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Effects of exercise intensity on 24-h energy expenditure and substrate oxidation


Medicine & Science in Sports & Exercise: September 1996 - Volume 28 - Issue 9 - p 1138-1143
Basic Sciences/Regulatory Physiology: Original Investigations

The purpose of this study was to determine: 1) the reliability of 24-h respiratory calorimetry measurements, and 2) the effects of low- versus high-intensity exercise on energy expenditure (EE) and substrate oxidation over a 24-h period. Eight women (age 28 ± 4.3 yr) were measured for body composition, maximal oxygen consumption while cycling, and EE in three, 24-h calorimeter tests, with identical work output but differing intensity during a 60-min exercise session. Low-intensity (LI) exercise involved continuous cycling at 50% ˙VO2max; whereas high-intensity (HI) exercise involved interval cycling (2 min exercise/recovery) at 100%˙VO2max. Subjects were randomly assigned to the first two tests at LI or HI, with the third test at the alternate intensity. No differences in EE or respiratory quotient (RQ) during rest, sleep, exercise, or over the 24 h were found between the first two tests (C.V. = 6.0%), demonstrating the reliability of the measurements. The HI protocol elicited significantly higher EE than LI during rest, exercise, and over 24 h, whereas sleeping EE approached significance. No significant differences in RQ during rest, sleep, or over 24 h were found, but 24-h lipid and carbohydrate oxidation were similar in the two protocols. The HI exercise RQ was significantly higher than LI. These findings demonstrated higher 24-h EE in the HI than LI protocol, but similar 24-h substrate oxidation rates.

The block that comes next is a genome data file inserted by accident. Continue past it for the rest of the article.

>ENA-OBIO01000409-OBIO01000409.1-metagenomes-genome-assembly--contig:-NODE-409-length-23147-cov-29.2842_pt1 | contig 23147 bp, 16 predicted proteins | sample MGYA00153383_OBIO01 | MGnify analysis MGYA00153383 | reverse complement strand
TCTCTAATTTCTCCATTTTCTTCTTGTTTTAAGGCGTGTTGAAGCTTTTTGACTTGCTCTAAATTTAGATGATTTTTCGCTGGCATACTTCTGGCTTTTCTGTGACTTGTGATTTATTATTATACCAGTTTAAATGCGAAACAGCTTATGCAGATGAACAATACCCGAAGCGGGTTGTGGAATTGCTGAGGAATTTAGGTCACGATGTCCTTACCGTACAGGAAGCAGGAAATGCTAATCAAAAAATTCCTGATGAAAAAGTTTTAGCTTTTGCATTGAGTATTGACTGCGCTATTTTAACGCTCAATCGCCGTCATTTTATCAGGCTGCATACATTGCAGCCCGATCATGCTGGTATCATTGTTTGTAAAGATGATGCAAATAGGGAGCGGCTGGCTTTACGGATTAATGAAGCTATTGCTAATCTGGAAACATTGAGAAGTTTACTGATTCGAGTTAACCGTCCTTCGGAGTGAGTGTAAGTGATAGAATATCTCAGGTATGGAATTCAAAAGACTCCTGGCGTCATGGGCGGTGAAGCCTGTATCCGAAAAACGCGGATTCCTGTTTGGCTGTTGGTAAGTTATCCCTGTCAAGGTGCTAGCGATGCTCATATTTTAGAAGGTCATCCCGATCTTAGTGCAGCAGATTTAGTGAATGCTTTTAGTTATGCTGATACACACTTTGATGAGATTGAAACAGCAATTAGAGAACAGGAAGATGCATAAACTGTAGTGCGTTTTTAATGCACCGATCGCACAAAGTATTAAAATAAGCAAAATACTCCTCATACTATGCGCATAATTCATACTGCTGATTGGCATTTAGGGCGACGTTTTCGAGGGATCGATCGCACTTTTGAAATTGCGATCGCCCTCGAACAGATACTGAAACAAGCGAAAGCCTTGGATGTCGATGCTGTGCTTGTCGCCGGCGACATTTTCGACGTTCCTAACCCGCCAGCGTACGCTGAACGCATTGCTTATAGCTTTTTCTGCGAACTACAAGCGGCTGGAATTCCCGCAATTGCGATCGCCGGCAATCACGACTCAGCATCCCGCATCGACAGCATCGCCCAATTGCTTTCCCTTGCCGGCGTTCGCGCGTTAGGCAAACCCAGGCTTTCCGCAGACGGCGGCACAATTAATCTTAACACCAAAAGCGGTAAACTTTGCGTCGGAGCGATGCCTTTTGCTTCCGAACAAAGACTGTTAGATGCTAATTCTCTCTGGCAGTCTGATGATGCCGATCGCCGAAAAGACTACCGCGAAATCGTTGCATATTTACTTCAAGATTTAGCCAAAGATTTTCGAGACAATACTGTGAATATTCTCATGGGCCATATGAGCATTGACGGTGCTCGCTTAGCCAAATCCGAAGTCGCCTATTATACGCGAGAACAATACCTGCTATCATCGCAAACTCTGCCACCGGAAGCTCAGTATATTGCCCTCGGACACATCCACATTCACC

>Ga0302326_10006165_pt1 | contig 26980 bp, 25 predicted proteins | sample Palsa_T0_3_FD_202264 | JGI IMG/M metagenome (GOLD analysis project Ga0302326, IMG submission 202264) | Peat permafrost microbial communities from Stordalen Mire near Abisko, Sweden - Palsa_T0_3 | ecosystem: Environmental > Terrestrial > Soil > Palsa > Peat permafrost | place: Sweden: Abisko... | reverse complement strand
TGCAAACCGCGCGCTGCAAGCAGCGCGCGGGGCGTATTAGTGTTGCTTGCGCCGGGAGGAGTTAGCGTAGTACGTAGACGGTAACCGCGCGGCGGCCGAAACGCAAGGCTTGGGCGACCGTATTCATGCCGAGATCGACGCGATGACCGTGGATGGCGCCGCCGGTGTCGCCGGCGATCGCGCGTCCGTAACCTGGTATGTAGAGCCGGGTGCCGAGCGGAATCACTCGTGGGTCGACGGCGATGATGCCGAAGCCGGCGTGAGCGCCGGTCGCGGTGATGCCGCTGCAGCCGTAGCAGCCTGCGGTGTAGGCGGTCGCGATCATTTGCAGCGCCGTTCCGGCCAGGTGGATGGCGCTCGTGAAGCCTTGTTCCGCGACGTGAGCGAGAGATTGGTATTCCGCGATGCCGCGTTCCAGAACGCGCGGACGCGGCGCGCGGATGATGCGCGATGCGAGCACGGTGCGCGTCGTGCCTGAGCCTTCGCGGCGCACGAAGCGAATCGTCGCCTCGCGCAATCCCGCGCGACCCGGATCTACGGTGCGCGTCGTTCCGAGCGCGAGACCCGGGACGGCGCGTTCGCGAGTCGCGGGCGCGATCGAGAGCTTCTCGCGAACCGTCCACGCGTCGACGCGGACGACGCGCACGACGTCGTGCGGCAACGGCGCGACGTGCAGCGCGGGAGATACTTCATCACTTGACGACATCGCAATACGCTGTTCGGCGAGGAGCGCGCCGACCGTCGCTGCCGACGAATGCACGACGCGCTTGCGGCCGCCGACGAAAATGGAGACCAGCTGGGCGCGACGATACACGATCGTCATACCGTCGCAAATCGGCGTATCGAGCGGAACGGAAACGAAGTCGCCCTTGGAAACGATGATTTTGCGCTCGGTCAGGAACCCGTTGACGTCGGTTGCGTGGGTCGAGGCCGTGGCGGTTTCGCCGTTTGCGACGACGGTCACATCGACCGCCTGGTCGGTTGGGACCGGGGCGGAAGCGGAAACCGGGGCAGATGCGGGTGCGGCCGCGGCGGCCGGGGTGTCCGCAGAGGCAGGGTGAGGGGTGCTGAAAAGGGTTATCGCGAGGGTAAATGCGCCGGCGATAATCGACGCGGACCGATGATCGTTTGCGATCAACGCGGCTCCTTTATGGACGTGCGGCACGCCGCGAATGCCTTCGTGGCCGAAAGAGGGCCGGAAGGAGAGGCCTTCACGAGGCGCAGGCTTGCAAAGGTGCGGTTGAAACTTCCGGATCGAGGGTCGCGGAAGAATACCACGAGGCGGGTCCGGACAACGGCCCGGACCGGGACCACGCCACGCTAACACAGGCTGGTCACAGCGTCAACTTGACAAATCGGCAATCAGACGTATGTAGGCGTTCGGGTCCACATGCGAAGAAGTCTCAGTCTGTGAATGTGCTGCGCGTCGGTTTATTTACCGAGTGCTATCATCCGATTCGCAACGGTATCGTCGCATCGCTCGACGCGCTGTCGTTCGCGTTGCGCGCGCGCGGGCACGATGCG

USDA/ARS Children's Nutrition Research Center, Department of Pediatrics, Baylor College of Medicine, Houston, TX 77030; and Departments of Nutrition Science and Human Studies, University of Alabama at Birmingham, Birmingham, AL 35294-3360

Submitted for publication November 1995.

Accepted for publication March 1996.

We would like to thank the women who participated in this study, and Bob Petri for technical assistance.

This study was supported by a grant to M. Treuth and G. Hunter (UAB School of Education Grant).

Address correspondence to: Margarita S. Treuth, Ph.D., USDA/ARS Children's Nutrition Research Center, Department of Pediatrics, Baylor College of Medicine, 1100 Bates Street, Houston, TX 77030;

©1996The American College of Sports Medicine